XIAOMI HAS PUT THE STRENGTH OF ITS CONVICTIONS INTO THE MI 5
Xiaomi’s Mi 5 fits a lot of easy classifications. Yes, it’s a poor person’s Galaxy S7. And yes, it’s another Chinese phone that wants to wow buyers with good looks and high specs. But what distinguishes it is how good it is at accomplishing its goals. I thought the OnePlus X was good value for money, but the Mi 5 demolishes that idea and sets a much higher benchmark, with better software and better hardware. The old copycat label has also been well and truly shed, and while I think Xiaomi can refine its designs and improve on the quality of its manufacturing, I have no lingering doubts about the originality of its work.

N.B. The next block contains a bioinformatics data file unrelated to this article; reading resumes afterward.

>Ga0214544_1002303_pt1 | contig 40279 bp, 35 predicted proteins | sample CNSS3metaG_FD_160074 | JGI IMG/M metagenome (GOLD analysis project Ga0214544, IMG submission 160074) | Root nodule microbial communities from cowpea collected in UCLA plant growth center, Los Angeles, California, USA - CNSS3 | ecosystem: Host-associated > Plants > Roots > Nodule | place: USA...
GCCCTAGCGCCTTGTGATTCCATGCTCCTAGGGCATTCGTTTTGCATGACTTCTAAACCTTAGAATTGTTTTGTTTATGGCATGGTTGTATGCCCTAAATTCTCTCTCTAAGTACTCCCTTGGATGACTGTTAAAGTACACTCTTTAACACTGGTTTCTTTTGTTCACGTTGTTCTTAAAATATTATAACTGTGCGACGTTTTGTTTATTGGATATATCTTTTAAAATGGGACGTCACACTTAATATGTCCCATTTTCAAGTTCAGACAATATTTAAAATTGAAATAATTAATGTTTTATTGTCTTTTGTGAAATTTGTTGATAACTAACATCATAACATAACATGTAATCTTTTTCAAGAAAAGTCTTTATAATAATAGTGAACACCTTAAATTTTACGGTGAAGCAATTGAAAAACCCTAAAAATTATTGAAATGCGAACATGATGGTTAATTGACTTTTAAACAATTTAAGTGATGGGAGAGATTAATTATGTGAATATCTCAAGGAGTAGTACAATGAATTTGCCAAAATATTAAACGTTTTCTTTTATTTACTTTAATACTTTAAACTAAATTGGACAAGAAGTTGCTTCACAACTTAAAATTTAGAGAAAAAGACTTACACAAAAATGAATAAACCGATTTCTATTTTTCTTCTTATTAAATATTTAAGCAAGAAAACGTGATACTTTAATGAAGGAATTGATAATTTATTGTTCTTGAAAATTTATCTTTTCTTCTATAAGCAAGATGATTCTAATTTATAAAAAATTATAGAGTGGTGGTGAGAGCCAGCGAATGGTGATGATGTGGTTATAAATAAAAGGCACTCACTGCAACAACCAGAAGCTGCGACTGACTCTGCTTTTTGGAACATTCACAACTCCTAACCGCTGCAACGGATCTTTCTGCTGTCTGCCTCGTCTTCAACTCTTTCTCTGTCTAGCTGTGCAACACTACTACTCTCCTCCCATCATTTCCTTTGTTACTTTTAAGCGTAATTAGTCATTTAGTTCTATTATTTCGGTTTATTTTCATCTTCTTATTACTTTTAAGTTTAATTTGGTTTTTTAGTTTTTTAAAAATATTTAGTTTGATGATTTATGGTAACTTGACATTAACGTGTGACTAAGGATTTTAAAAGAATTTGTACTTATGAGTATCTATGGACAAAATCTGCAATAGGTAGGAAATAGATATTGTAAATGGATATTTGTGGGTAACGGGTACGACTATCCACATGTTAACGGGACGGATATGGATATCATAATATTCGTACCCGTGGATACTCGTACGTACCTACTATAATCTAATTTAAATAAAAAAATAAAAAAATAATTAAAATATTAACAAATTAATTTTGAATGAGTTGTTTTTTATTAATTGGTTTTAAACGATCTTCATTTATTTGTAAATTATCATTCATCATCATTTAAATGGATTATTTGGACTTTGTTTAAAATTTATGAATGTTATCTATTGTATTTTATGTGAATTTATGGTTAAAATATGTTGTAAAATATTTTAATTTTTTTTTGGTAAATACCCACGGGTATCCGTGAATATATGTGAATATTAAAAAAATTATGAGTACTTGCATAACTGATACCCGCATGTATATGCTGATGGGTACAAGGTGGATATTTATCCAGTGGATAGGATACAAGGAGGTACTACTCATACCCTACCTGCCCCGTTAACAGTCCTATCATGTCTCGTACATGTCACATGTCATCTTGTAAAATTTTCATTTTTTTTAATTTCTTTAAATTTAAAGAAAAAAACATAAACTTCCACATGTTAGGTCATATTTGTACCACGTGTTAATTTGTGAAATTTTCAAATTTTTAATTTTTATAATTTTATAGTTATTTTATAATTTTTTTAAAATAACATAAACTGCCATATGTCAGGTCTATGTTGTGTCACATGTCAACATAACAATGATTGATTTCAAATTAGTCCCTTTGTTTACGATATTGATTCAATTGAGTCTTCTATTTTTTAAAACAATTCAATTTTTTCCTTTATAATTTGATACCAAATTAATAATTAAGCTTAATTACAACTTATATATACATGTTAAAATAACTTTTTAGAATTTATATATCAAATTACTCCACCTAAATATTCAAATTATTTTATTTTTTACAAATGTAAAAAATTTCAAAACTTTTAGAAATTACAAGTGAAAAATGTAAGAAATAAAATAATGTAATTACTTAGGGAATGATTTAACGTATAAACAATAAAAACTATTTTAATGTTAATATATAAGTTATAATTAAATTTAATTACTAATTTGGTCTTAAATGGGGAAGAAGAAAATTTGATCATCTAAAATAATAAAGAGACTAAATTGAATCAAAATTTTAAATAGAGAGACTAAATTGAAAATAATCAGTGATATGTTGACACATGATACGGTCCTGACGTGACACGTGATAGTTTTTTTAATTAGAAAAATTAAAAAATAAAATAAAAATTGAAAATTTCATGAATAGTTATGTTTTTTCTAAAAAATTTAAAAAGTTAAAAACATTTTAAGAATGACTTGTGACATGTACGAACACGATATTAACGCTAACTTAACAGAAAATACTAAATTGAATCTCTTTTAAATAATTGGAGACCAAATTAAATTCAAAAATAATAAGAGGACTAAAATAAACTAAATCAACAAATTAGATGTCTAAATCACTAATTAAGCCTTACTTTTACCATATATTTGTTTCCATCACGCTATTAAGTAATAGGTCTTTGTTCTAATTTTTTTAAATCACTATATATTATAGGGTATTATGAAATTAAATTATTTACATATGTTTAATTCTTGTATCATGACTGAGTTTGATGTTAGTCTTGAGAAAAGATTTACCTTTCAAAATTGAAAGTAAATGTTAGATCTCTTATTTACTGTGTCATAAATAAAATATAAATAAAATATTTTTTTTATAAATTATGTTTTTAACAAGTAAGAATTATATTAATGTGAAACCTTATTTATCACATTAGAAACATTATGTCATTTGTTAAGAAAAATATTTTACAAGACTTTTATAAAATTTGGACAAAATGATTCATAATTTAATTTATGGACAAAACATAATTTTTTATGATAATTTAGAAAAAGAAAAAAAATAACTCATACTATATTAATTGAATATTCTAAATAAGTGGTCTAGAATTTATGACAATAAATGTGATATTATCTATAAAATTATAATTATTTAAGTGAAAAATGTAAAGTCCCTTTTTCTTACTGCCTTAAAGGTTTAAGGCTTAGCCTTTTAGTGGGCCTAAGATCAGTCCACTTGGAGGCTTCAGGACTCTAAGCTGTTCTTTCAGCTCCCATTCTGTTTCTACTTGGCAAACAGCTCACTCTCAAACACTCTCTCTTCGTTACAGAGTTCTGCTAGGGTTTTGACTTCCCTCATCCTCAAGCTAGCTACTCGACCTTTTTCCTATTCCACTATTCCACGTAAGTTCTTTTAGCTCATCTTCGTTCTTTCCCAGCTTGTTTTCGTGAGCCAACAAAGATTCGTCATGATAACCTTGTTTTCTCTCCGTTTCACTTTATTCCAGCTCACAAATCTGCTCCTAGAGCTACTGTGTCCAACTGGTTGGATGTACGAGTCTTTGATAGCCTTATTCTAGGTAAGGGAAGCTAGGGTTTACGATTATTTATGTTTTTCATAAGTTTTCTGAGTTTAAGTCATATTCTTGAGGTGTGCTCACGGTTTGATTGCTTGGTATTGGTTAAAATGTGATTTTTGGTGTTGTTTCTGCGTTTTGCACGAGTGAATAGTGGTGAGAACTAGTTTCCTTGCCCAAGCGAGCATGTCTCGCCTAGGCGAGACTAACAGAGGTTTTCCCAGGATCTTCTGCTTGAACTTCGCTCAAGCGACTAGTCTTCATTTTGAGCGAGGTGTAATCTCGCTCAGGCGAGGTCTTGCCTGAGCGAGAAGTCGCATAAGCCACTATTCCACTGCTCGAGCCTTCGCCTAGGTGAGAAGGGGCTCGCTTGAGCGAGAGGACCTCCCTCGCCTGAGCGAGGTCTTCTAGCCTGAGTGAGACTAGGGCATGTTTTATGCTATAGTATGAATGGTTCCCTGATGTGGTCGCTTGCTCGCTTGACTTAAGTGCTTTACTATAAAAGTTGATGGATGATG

At a time when HTC has cynically fallen in line with other iPhone copycat makers, it’s heartening to see others like Xiaomi putting the strength of their convictions behind their latest devices. I’ve used almost every smartphone introduced over the past six years and the Mi 5 still feels fresh and distinct in its own particular way.
The Mi 5 drags premium performance and features down into an even lower price tier. Its arrival is bad news for Xiaomi’s competitors but good news for consumers. This is as much smartphone as almost anyone will need, and for its price, I’m willing to forgive a couple of understandable shortcomings.